“They’re the best meals I have all week,” said Allison Jacobs ’00, referring to the Log Lunches offered by The Center for Environment Studies (CES) every Friday at noon at the Log. Her reaction is not unique. Log Lunch continues to gain popularity among students, and most weeks the lunch is filled to capacity.
A tradition since 1972, Log Lunches were created in conjunction with a similar meal option called Bronfman bag lunches. The Log Lunches were held in the Van Rensselaer house where Sawyer library now stands. But in 1979 they were moved to the Log where they continue to be held today.
Log Lunches run on a weekly basis from September through May. A delicious meal, prepared by students, is served in conjunction with a speaker addressing various environmental issues.
These lunches draw a steady crowd of interested students. The Log Lunches hold a maximum of 100 people. There are 72 students who have permanent reservations and who come on a regular basis throughout the semester. There are also students who come for specific talks who sign up the week of the talk.
Normally there are 90-100 people signed up by the deadline on Thursday afternoon. The cost to students is $2.50 per lunch or $22.50 for the semester. “The cost was calculated several years ago, and simply hasn’t gone up, though our expenses have to some extent,” said Solomon.
The lunches are funded by CES which helps to cover expenses such as food, cooks and cleaners. Josh Solomon, program assistant for CES, is in charge of organizing the speakers and the financial support of the lunches. “We like being able to offer good food and community at a low price to students,” Solomon said.
This year the student coordinators of the lunches are Aya Reiss ’00 and Denise Ramzy ’00. “We plan the menus, buy the food, hire the workers and make sure that at 12:00 the food is ready,” Reiss said.
Some of the food is provided by the forest garden, a student-run garden beside CES. The rest of the food is bought from local farms and stores such as Caretaker farm, Peace Valley, and Wild Oats.
The quality of the food is a big draw for most students. “The food is generally very good, with the kind of home-cooked love that you tend to lose in the dining halls,” Taylor Schildgen ’00 said.
The food appeals to many different types of people. “We try to cater to a wide range of preferences from spicy food lovers to mushroom lovers,” Reiss said.
“I go to the log lunches mostly because of the food,” Irena Hollowell ’02 said. “It’s organic which I love, and it’s more dependable in terms of health-related issues.” The good food is just one aspect of the lunches.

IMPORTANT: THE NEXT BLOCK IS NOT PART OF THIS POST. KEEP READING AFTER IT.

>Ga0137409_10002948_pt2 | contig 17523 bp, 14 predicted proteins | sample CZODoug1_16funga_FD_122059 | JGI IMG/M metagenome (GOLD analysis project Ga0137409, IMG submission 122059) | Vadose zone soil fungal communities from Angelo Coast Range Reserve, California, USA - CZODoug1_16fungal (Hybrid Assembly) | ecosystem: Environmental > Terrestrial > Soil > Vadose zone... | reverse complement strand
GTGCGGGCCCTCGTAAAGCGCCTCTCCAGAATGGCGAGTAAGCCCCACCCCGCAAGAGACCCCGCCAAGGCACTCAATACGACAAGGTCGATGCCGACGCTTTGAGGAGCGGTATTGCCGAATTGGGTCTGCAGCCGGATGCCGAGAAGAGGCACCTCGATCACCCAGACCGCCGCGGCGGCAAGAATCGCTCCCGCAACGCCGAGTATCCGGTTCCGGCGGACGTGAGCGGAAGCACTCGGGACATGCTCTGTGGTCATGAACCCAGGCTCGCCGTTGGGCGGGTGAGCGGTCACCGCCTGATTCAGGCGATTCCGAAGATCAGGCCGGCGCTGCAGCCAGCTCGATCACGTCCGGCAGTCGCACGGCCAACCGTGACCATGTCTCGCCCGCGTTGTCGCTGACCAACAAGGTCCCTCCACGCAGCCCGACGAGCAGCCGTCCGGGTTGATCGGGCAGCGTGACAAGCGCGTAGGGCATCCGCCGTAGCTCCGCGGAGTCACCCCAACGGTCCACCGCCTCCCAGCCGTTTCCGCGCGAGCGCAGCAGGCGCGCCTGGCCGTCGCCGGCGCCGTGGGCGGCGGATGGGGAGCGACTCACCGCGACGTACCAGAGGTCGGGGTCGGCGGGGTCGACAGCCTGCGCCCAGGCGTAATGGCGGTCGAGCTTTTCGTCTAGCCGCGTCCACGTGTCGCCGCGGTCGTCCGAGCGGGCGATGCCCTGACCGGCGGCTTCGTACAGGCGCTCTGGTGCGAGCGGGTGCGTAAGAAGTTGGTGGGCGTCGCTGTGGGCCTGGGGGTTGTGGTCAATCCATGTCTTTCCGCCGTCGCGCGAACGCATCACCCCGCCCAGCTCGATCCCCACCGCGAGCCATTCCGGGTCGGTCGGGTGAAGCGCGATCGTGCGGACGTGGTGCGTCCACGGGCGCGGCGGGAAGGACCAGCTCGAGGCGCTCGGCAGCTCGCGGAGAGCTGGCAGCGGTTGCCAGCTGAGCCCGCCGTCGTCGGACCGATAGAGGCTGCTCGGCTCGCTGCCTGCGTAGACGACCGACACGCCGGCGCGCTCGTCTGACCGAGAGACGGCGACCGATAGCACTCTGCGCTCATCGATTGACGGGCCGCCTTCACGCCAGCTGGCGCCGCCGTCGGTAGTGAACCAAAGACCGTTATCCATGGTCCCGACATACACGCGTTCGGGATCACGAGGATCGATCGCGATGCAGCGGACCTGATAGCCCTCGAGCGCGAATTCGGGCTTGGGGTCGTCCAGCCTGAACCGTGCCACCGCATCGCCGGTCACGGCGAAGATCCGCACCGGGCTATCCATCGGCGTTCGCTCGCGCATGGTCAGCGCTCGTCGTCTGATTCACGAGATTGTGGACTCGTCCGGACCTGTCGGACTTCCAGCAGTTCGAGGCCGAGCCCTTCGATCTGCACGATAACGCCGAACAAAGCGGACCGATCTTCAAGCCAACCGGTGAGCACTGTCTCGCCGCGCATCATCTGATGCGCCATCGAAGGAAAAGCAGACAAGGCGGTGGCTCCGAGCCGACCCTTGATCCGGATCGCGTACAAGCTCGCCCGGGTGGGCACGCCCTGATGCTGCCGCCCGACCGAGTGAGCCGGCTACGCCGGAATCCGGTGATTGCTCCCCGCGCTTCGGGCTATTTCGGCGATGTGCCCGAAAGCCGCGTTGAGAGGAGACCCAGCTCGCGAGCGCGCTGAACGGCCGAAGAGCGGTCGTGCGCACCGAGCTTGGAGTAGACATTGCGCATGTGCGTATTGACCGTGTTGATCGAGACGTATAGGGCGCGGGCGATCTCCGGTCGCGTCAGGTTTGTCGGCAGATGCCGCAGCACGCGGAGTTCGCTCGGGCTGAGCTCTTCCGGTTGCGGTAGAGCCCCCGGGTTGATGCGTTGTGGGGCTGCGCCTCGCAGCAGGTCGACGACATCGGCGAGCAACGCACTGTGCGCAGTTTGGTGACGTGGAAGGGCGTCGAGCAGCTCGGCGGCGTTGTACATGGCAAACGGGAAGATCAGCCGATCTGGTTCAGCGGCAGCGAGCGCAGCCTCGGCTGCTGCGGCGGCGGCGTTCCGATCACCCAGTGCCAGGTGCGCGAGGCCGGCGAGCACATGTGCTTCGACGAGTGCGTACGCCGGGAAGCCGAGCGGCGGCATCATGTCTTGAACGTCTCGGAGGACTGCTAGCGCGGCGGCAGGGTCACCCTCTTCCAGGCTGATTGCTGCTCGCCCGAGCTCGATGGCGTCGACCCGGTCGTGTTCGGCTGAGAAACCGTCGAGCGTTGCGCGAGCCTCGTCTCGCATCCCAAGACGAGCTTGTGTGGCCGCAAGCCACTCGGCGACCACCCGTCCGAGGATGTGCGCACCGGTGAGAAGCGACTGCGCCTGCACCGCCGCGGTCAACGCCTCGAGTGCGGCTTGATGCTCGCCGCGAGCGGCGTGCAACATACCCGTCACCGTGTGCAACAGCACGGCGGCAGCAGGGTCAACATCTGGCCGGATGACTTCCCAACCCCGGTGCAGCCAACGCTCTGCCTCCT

Among the speakers are all the students who receive CES funding for summer internships, research or creative projects. There are approximately 20 CES summer interns who speak on their experiences each year.
Other speakers include professors interested in speaking about their research, alumni involved in the environmental field, and outside speakers recommended by students and faculty.
“It’s pretty open ended. We don’t have an overall strategy for Log Lunch talks for a year,” said Solomon. “We just react to the opportunities that come up.”
The speakers talk about a wide variety of topics all relating to environmental studies including such things as ecology, urban development, population issues, agriculture, climate control policy and so forth.
“Environmental studies is a broad, interdisciplinary field and we try to accentuate that in everything the Center does, including the log lunches,” Solomon said.
Two speakers who were particularly interesting were Greg Watson from the Dudley Street Neighborhood Initiative and Al Hammond from World Resources Institute.
Watson spoke about urban revitalization and community rebuilding at a Log Lunch last spring. In early October, Hammond discussed his work in developing scenarios to explore where humans are headed with respect to the planet and a species.
Speakers only have approximately twenty-five minutes in which to engage the audience. “Striking the right balance between technical specificity and general application is really essential,” Solomon said.
There is a consistently large turnout of interested students, whether it is for the food, the atmosphere, or the speaker. “Students seem to really enjoy the lunches for the company, the food, and the interesting topics that are brought up,” Reiss said. “I think the Log has a really nice atmosphere and attracts an interesting group of people by the variety of the speakers.”
The lunches attract students who focuses of study span a wide variety of departments. “I go for the social interaction and food mainly; the speakers are an added benefit,” Jacobs said.
The atmosphere created by the diverse types of students helps to add to the Log Lunch environment.
“I’d like to think the Log caters to a wide range of students who are all interested in environmental studies” Reiss said. “I think that’s the best part about it, because there is really a very mixed group of students who come to the lunches.”
This atmosphere containing interesting speakers and topics, good food, and good company is what appeals to so many students.
“They’ve been popular for the last several years. I expect that trend will continue for the foreseeable future,” Solomon said.